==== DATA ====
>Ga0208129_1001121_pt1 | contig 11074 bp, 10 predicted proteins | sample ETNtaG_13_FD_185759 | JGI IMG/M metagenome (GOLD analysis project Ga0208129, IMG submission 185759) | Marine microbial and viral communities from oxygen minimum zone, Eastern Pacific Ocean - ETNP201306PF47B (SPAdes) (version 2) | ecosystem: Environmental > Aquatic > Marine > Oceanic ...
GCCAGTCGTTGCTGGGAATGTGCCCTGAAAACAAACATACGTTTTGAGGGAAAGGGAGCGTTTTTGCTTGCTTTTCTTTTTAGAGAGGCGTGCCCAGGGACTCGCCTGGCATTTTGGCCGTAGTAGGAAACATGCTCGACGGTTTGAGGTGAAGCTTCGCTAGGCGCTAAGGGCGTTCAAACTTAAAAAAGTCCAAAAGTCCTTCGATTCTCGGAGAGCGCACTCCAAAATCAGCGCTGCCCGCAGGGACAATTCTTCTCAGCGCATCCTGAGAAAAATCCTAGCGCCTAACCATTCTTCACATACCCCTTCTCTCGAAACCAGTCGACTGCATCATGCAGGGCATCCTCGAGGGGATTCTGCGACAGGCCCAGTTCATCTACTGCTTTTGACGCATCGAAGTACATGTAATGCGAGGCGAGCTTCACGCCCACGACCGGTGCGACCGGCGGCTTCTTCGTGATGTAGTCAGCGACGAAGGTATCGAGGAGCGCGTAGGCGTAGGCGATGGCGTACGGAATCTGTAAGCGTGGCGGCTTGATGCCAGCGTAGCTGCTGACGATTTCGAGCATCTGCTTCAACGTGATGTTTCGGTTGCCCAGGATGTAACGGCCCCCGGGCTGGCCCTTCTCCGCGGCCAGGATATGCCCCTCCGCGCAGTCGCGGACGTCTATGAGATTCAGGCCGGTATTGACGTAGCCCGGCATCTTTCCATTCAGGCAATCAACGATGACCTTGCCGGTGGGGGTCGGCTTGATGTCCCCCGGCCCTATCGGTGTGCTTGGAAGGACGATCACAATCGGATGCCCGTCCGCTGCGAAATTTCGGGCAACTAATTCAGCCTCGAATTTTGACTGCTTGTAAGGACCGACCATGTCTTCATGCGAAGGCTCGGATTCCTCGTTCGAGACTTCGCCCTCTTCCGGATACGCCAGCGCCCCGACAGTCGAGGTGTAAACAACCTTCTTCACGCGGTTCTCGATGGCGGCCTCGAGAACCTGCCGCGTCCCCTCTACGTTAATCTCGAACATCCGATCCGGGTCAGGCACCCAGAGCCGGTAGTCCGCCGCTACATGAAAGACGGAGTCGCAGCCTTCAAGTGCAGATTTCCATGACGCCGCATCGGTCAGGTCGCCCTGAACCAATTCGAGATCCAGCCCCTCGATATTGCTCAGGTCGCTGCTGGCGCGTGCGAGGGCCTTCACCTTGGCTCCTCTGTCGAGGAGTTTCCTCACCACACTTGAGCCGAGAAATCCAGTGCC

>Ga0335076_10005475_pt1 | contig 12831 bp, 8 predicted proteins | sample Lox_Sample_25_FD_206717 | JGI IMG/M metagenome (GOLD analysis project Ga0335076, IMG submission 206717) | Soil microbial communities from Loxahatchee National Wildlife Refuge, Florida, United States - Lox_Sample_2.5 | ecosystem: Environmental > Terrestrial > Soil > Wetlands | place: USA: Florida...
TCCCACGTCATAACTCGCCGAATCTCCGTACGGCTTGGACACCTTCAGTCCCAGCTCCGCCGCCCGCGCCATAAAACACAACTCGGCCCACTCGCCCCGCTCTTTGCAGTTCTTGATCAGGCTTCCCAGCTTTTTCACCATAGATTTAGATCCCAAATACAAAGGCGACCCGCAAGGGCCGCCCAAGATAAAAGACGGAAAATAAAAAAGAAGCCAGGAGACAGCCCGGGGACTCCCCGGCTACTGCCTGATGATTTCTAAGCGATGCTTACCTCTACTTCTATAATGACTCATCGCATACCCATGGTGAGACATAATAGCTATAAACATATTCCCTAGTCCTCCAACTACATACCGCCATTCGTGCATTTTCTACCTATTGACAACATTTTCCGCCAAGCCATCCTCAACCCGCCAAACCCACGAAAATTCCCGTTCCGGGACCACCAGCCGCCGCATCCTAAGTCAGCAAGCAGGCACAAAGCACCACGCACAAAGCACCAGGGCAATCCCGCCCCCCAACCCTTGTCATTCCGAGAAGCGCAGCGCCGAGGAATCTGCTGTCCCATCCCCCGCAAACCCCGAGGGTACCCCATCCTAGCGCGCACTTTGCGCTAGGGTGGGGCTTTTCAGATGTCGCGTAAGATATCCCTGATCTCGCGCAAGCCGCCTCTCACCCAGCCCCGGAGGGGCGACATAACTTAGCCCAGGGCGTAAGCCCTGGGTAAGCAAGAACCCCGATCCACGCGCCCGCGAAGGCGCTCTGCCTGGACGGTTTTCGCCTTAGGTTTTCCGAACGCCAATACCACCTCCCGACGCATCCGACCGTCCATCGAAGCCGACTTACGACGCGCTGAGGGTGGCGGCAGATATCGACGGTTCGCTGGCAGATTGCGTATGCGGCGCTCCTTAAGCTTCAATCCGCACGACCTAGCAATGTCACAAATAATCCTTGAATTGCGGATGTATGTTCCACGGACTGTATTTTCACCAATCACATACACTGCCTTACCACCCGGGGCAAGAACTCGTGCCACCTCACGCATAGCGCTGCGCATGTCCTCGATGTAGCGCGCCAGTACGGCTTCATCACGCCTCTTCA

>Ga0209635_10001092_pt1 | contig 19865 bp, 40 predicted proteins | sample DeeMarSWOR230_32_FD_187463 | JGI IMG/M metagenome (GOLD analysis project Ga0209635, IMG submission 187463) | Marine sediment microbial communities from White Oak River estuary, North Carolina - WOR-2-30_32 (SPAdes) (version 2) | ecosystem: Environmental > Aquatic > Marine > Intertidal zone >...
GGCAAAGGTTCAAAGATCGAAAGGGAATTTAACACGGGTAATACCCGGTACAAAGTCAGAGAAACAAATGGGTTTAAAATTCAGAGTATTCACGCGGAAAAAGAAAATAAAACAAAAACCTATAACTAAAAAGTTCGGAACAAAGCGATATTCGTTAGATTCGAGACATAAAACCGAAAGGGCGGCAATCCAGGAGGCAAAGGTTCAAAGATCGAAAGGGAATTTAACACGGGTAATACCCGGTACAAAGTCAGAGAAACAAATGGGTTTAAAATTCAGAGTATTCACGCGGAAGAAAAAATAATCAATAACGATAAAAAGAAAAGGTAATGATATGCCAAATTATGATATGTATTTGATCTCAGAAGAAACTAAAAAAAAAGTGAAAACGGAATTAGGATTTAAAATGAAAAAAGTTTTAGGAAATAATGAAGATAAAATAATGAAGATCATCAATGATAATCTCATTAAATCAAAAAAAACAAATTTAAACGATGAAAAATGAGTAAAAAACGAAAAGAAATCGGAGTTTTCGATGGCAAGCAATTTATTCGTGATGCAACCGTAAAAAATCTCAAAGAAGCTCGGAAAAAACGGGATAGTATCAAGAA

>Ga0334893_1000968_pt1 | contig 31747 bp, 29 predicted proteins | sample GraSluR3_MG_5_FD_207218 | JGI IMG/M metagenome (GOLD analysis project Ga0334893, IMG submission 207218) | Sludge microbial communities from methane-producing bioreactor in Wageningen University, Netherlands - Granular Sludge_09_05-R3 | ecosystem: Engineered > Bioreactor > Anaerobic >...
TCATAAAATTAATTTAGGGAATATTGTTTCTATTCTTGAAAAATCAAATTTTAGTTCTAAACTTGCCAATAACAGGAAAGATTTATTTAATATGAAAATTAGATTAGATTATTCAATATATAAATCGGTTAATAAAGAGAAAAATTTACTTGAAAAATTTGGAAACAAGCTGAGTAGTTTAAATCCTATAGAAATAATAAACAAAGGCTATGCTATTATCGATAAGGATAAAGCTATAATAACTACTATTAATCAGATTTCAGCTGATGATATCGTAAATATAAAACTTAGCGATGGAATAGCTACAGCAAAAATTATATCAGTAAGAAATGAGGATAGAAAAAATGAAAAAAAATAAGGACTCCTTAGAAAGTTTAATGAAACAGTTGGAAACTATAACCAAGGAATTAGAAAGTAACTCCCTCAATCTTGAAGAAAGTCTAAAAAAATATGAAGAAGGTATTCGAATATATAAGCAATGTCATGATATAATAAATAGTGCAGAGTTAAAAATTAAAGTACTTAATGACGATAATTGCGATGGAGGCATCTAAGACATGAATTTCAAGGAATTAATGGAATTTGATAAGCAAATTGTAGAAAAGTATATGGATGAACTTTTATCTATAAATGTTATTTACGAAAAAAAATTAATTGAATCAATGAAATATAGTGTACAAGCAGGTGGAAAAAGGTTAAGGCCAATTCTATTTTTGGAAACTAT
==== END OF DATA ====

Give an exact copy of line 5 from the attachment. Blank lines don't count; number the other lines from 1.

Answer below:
>Ga0209635_10001092_pt1 | contig 19865 bp, 40 predicted proteins | sample DeeMarSWOR230_32_FD_187463 | JGI IMG/M metagenome (GOLD analysis project Ga0209635, IMG submission 187463) | Marine sediment microbial communities from White Oak River estuary, North Carolina - WOR-2-30_32 (SPAdes) (version 2) | ecosystem: Environmental > Aquatic > Marine > Intertidal zone >...